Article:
Patrick has built an interesting company from Chicago that had to go through a significant pivot.
Sramana Mitra: Let’s start at the very beginning of your story. Where are you from? Where were you born, raised, and in what kind of circumstances?
Patrick Kerpan: I was born in Tulsa, Oklahoma. My father was a policeman. My mother raised us. He was a Chicago area farm boy. His family was Croatian immigrants. My mom was a Brooklyn girl. He met her during the war. I was born and bred Oklahoman. I get caught on words like defense and cement, but other than that, I sound more Midwestern.
I studied at Northwestern University in the Chicago area. I worked mostly full-time through university in order to be able to pay for it. I was working as a janitor at the Northwestern Student Center. I once missed a mandatory janitorial staff meeting. Apparently, it was very important because I was fired for missing that meeting.
My girlfriend at that time was taking a computer course. I was at the computer center picking her up. I’d been without a job for a few days. Back in those days, there was a corkboard with white index cards on it. One of the white index cards said, “Wanted: Night Computer Operator” I thought, “I need to be awake at night because that’s when I have to work. I know what computers are. I’m staring at them.” I interviewed for that position and ended up being hired as a night operator while I was getting my Journalism degree in the day time.
It turned out that that became the foundation of one of the biggest high-tech derivatives firms in the world. I taught myself to code at night because programs always break at night. They didn’t like waking people up to fix their programs. Six or seven years later, I was head of all financial applications. That’s how I got started in software.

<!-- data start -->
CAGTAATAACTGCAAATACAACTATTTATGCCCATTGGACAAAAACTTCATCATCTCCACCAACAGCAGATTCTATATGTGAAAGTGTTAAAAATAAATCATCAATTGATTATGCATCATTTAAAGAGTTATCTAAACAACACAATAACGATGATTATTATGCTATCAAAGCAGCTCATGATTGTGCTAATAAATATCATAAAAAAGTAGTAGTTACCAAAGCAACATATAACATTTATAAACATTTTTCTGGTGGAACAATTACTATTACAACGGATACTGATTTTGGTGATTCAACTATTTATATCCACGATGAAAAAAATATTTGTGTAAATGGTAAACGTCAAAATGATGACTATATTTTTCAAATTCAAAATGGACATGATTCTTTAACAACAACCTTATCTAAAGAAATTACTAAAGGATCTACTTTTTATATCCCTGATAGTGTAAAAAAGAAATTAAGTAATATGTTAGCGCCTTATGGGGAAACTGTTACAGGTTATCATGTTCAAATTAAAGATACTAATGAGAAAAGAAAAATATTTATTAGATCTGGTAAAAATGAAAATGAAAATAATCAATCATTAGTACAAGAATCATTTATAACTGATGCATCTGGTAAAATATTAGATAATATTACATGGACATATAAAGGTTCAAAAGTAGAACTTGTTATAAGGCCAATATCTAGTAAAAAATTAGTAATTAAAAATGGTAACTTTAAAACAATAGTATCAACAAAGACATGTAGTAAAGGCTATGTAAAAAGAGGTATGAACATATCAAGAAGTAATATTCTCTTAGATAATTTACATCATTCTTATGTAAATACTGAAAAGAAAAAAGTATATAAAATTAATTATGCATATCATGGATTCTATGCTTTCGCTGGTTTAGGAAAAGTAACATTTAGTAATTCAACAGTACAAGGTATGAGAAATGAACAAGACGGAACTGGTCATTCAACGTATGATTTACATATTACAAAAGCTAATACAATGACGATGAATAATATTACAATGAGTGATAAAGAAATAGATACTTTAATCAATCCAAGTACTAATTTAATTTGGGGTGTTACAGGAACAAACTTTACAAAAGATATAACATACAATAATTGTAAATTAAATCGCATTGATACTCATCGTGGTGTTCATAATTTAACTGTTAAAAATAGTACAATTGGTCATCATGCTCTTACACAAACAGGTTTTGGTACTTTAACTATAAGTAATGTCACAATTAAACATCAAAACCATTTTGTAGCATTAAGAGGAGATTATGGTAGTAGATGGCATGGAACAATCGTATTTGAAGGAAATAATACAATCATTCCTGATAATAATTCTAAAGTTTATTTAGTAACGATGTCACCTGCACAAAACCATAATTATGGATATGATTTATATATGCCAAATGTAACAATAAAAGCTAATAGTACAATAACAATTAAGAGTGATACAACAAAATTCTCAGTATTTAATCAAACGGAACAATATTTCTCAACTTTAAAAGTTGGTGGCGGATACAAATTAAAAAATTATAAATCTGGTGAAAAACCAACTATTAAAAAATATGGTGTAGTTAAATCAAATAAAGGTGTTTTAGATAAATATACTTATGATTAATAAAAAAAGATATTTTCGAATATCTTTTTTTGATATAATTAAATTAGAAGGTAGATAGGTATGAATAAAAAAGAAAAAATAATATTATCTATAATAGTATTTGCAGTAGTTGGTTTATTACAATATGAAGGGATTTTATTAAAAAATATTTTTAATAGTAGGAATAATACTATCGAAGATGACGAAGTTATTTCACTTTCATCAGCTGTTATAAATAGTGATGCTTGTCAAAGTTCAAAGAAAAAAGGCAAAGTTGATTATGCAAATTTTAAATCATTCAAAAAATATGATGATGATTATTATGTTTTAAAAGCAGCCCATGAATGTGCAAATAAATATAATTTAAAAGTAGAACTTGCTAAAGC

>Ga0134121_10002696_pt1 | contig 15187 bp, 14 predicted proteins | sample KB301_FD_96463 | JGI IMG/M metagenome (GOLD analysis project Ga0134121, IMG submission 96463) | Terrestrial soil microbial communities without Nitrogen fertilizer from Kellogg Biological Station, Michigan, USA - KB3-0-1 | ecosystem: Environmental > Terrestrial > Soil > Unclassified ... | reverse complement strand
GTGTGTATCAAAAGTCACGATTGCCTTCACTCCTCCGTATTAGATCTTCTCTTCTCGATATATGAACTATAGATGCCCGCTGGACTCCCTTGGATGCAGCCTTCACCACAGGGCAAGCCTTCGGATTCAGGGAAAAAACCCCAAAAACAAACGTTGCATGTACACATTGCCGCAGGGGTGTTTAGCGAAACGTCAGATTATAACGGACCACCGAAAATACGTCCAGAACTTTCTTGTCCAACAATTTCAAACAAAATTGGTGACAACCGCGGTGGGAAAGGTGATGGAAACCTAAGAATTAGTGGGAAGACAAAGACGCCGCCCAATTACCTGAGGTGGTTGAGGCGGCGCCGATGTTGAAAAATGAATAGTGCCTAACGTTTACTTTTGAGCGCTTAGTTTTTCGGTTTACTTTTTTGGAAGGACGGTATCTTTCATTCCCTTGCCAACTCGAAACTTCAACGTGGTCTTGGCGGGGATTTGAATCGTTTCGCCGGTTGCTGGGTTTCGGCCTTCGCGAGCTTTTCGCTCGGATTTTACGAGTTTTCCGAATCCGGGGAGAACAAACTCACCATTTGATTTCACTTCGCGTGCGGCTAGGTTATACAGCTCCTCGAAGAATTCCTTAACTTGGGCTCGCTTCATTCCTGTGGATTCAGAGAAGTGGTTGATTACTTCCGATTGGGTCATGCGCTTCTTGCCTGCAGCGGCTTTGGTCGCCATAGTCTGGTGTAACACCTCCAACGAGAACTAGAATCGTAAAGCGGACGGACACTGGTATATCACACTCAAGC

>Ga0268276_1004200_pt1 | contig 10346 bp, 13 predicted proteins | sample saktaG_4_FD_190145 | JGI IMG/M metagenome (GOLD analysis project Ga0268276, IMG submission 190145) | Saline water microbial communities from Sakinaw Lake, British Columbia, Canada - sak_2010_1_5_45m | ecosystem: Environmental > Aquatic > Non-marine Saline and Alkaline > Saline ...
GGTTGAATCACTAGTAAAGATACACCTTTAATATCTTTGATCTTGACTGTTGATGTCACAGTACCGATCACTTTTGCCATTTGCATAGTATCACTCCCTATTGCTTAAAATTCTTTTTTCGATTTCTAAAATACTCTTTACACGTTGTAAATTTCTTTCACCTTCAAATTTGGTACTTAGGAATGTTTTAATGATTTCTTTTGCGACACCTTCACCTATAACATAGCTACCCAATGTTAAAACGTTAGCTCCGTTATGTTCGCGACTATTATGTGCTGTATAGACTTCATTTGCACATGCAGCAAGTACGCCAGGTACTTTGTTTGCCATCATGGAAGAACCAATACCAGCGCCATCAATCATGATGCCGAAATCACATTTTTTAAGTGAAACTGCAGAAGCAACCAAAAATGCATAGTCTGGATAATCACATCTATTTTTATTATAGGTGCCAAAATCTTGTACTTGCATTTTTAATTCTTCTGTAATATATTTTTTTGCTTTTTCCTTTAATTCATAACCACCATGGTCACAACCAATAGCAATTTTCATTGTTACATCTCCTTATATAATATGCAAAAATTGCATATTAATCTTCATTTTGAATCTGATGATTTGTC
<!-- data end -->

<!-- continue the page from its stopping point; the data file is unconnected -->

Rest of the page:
Sramana Mitra: Can you put that in context of a timeline? What year are we talking?
Patrick Kerpan: That’s 1981. I finished university at 1983. I worked in global capital market industry until 1997. Then, it was time to start a software company because that’s what everyone was doing.
Sramana Mitra: Where were you based at this point?
Patrick Kerpan: Chicago and then New York.
Sramana Mitra: In 1997 when you were starting the software firm, you were based in Manhattan?
Patrick Kerpan: I came back here to start it and also to start a family. We moved back to the Midwest. I had always been enamored by the idea of working very closely with one of Steve Jobs’ only customers at Next.
Sramana Mitra: Do you know Dominique Trempont?
Patrick Kerpan: No.
Sramana Mitra: You’re talking Swiss Bank, right?
Patrick Kerpan: Yes.
Sramana Mitra: At that time when NeXT was selling to Swiss bank, my husband Dominique Trempont, who was running NeXT at that time, did that deal. I remember that Swiss bank was a very important customer of Next at that time. Going back to your story, you moved back to Chicago in 1997?
Patrick Kerpan: Right.
Sramana Mitra: What kind of company were you about to start in 1997?
Patrick Kerpan: In 1997, we started a company called Bedouin. I thought it was a great name because if you look at what was happening in the Internet, we just had this completely unmapped territory. It was constantly shifting. It was all so new. I had always been so amazed by the story of the Bedouin tribesmen and the territory they controlled and how they lived in the desert.
This is one of the important lessons I learned. Don’t listen to what people tell you. At that time, there was a meme that nobody buys infrastructure. People didn’t want infrastructure. They wanted applications. We built a fairly fascinating runtime on top of Java, which allowed you to move computer objects in the world of object-oriented programming. We built a set of tools that are very similar to what people in enterprise IT are calling application portfolio management – how you manage the business of IT by having a product approach and not a purely project management approach.
Another things we’ve learned is that timing is everything. That was online. It was hosted. By the time we deployed it, we were using VMWare and we had a free edition. The premise was that it was supported by advertising. It was just incredibly un-fundable.
Back then, ASPs were going under left and right because multi-tenancy hadn’t existed yet. We had virtualization, multi-tenancy, advertising. It was not a concept that we could push funding on. So we transformed that into a set of capabilities more focused on the developer. Things like version control, change management, and bug tracking over the Internet. It’s similar in a lot of way to some of the things we see today. In the year 2000, Borland Software bought that and became the foundation of them moving into the application lifecycle business.